The term “stalker” is often used lightly by teenagers and college students.
However, even when used in a mocking or playful tone, there may be a reason behind the word’s prevalence among young people.
Why is stalking more common among young people?
One study found over one-third of young people surveyed admitted to stalking-like behavior.
Research indicating that cyber-stalking has increased in recent years has lead experts to believe that social media and dating sites may contribute to influencing this type of behavior in young people.
What behaviors are legally classified as stalking?
Stalking is defined as an unwanted pursuit or secret surveillance of another person.
Colorado law defines “stalking” as the following actions if the actions have caused emotional distress to the victim:
- Making a credible threat to another person and following or repeatedly communicating with the person or the person’s immediate family/friends
- Repeatedly following, approaching or contacting another person or the person’s immediate family/friends
- Surveillance of another person or the person’s immediate family/friends
Stalking is not limited to acts committed in person. It can come in the form of unwanted gifts, texts, emails, calls, and GPS tracking.
Victims are not required to prove serious emotional distress with proof of counseling or professional treatment in order to press charges.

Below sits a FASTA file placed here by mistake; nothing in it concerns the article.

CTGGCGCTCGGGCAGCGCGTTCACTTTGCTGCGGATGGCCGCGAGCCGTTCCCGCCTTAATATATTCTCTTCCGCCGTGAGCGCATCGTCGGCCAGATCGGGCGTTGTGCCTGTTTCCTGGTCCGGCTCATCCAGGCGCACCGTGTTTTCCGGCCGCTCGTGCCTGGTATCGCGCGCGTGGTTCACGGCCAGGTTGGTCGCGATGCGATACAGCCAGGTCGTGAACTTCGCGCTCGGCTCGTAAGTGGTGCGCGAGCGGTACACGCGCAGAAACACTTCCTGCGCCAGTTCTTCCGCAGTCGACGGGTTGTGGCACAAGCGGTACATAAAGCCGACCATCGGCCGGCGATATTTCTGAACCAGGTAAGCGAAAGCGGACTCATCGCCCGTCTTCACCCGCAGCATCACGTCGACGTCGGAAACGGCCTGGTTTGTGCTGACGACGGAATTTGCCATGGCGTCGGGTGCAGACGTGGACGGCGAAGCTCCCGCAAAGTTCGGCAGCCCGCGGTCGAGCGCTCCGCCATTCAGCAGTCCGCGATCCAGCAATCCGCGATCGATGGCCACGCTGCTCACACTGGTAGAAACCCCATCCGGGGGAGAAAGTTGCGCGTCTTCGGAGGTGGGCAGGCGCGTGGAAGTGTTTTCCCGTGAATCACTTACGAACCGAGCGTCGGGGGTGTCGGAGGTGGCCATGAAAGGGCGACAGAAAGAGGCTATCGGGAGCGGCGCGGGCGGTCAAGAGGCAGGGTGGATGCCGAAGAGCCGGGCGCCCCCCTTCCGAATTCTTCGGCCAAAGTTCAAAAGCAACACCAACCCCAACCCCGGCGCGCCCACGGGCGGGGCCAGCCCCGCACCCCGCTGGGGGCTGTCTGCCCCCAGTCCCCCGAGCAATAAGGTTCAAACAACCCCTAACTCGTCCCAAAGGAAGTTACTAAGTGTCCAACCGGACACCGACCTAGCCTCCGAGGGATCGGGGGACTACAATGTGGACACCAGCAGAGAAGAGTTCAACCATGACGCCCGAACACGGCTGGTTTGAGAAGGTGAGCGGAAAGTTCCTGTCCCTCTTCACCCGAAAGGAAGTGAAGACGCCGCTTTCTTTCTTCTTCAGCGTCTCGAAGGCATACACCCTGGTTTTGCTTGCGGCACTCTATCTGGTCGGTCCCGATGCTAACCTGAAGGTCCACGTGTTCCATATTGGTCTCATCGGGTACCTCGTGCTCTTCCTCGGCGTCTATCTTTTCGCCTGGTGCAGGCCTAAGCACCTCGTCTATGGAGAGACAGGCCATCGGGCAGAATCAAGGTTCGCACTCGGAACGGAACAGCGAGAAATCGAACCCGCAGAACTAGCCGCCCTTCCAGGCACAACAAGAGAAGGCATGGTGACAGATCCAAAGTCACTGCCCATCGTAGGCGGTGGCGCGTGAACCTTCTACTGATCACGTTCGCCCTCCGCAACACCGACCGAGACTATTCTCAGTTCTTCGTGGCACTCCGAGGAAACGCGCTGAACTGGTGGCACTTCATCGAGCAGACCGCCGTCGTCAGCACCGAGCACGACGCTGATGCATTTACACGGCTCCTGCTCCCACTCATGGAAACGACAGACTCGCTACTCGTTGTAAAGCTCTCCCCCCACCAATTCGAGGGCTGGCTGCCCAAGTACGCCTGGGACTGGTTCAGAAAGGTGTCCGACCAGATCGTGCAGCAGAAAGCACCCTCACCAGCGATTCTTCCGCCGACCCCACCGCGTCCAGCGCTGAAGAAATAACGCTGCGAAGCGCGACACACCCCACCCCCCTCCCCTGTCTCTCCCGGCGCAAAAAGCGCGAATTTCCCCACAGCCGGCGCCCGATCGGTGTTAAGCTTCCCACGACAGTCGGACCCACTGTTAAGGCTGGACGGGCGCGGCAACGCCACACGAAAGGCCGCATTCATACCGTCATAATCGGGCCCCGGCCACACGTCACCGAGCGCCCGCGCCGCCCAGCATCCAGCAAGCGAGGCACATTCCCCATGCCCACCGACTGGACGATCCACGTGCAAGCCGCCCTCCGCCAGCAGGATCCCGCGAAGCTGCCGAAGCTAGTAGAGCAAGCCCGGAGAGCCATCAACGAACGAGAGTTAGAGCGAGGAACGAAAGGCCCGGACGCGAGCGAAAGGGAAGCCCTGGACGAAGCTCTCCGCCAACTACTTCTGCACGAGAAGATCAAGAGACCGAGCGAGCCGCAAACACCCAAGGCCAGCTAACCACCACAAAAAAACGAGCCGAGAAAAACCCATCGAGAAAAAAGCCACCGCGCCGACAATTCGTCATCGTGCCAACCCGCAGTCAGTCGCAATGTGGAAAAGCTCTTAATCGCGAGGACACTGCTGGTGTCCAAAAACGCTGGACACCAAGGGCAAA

What are the penalties for stalking?
Penalties for stalking are not taken lightly. For the first offense, a defendant may face class 5 felony charges, punishable by a jail time between one and three years and a fine between $1,000 and $100,000.
The defendant may also be issued a temporary or permanent protective order from the victim.
Within 7 years of a previous stalking offense, a defendant may face class 4 felony charges for subsequent offenses. Class 4 felony charges are punishable by jail time between two and six years and a fine between $2,000 and $500,000.
Ask an attorney for clarification
If you have been accused of stalking or are unsure about whether your actions would constitute a charge, talk to a lawyer to learn more. A criminal defense lawyer can look at the facts of your unique circumstance and clarify your rights and legal options.